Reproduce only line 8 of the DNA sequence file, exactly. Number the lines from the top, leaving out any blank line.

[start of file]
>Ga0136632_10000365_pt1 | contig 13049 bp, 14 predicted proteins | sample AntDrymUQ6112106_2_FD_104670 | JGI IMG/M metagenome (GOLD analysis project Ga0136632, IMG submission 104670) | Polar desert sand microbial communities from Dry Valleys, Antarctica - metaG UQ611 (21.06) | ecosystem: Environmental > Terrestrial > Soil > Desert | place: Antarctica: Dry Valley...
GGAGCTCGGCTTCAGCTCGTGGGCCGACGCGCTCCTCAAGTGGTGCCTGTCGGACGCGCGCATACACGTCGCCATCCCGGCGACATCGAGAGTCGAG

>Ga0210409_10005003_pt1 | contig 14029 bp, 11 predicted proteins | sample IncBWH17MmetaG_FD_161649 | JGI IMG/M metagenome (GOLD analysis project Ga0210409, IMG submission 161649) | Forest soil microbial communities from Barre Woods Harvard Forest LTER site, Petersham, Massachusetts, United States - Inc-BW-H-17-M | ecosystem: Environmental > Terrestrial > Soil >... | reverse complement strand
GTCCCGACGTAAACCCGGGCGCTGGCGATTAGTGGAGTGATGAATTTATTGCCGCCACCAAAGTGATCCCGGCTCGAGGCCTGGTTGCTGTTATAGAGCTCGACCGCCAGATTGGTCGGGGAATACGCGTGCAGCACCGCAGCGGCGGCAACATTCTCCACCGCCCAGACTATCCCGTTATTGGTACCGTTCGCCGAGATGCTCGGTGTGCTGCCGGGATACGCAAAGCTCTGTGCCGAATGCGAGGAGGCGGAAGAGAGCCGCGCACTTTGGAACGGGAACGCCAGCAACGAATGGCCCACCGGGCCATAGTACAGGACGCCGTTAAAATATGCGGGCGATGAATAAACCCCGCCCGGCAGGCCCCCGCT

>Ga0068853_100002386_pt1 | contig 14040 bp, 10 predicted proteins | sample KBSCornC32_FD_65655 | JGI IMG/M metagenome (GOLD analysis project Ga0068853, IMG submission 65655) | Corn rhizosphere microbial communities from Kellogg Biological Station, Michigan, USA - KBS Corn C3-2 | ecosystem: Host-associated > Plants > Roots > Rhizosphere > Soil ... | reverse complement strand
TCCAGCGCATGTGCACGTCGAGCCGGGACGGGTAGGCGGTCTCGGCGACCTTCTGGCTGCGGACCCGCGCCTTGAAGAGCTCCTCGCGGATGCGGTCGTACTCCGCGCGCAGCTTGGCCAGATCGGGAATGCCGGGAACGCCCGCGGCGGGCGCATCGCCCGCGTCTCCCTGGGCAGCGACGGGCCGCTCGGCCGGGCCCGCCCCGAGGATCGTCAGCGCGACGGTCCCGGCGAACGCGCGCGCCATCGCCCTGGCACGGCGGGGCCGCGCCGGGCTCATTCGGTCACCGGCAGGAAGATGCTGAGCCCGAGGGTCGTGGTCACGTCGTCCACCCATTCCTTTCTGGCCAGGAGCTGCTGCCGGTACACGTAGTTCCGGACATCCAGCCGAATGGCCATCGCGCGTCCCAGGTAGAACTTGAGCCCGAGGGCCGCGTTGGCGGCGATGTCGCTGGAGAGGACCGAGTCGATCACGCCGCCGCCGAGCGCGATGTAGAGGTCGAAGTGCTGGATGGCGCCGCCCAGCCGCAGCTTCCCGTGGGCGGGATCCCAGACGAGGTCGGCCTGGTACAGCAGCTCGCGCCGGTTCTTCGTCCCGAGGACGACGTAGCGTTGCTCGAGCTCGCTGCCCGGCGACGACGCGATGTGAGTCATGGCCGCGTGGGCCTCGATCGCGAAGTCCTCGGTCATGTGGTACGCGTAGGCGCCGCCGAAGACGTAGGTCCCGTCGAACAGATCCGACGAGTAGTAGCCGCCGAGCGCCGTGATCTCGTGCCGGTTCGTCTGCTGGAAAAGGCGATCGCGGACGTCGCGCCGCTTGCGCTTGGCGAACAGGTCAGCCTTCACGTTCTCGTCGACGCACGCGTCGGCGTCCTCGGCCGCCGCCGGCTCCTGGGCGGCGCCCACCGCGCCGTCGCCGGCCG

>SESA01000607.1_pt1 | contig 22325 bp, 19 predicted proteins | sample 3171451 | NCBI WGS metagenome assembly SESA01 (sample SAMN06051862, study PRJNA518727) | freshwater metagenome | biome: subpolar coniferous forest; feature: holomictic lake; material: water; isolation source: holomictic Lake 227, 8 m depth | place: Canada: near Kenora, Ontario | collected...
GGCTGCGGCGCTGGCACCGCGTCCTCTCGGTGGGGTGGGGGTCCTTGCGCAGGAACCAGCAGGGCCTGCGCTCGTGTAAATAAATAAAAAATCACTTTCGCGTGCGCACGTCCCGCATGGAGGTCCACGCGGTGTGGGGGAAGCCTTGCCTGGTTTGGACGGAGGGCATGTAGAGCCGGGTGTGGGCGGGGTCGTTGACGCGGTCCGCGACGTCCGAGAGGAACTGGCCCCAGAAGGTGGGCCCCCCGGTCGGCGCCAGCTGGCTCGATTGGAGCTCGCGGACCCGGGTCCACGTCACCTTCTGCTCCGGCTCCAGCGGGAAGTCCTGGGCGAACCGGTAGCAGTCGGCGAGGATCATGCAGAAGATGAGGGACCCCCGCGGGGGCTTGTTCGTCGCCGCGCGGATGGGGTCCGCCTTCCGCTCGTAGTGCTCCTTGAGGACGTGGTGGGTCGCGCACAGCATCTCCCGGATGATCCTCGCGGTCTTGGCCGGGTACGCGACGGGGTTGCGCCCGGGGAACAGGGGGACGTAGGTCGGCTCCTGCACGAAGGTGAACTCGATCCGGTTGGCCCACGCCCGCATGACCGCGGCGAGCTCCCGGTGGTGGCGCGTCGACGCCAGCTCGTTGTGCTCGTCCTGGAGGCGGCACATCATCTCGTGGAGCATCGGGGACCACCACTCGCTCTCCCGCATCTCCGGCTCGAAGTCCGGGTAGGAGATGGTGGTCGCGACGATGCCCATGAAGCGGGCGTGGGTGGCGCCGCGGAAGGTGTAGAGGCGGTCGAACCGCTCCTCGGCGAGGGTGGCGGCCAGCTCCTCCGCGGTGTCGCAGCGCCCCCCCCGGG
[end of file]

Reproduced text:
GGCTGCGGCGCTGGCACCGCGTCCTCTCGGTGGGGTGGGGGTCCTTGCGCAGGAACCAGCAGGGCCTGCGCTCGTGTAAATAAATAAAAAATCACTTTCGCGTGCGCACGTCCCGCATGGAGGTCCACGCGGTGTGGGGGAAGCCTTGCCTGGTTTGGACGGAGGGCATGTAGAGCCGGGTGTGGGCGGGGTCGTTGACGCGGTCCGCGACGTCCGAGAGGAACTGGCCCCAGAAGGTGGGCCCCCCGGTCGGCGCCAGCTGGCTCGATTGGAGCTCGCGGACCCGGGTCCACGTCACCTTCTGCTCCGGCTCCAGCGGGAAGTCCTGGGCGAACCGGTAGCAGTCGGCGAGGATCATGCAGAAGATGAGGGACCCCCGCGGGGGCTTGTTCGTCGCCGCGCGGATGGGGTCCGCCTTCCGCTCGTAGTGCTCCTTGAGGACGTGGTGGGTCGCGCACAGCATCTCCCGGATGATCCTCGCGGTCTTGGCCGGGTACGCGACGGGGTTGCGCCCGGGGAACAGGGGGACGTAGGTCGGCTCCTGCACGAAGGTGAACTCGATCCGGTTGGCCCACGCCCGCATGACCGCGGCGAGCTCCCGGTGGTGGCGCGTCGACGCCAGCTCGTTGTGCTCGTCCTGGAGGCGGCACATCATCTCGTGGAGCATCGGGGACCACCACTCGCTCTCCCGCATCTCCGGCTCGAAGTCCGGGTAGGAGATGGTGGTCGCGACGATGCCCATGAAGCGGGCGTGGGTGGCGCCGCGGAAGGTGTAGAGGCGGTCGAACCGCTCCTCGGCGAGGGTGGCGGCCAGCTCCTCCGCGGTGTCGCAGCGCCCCCCCCGGG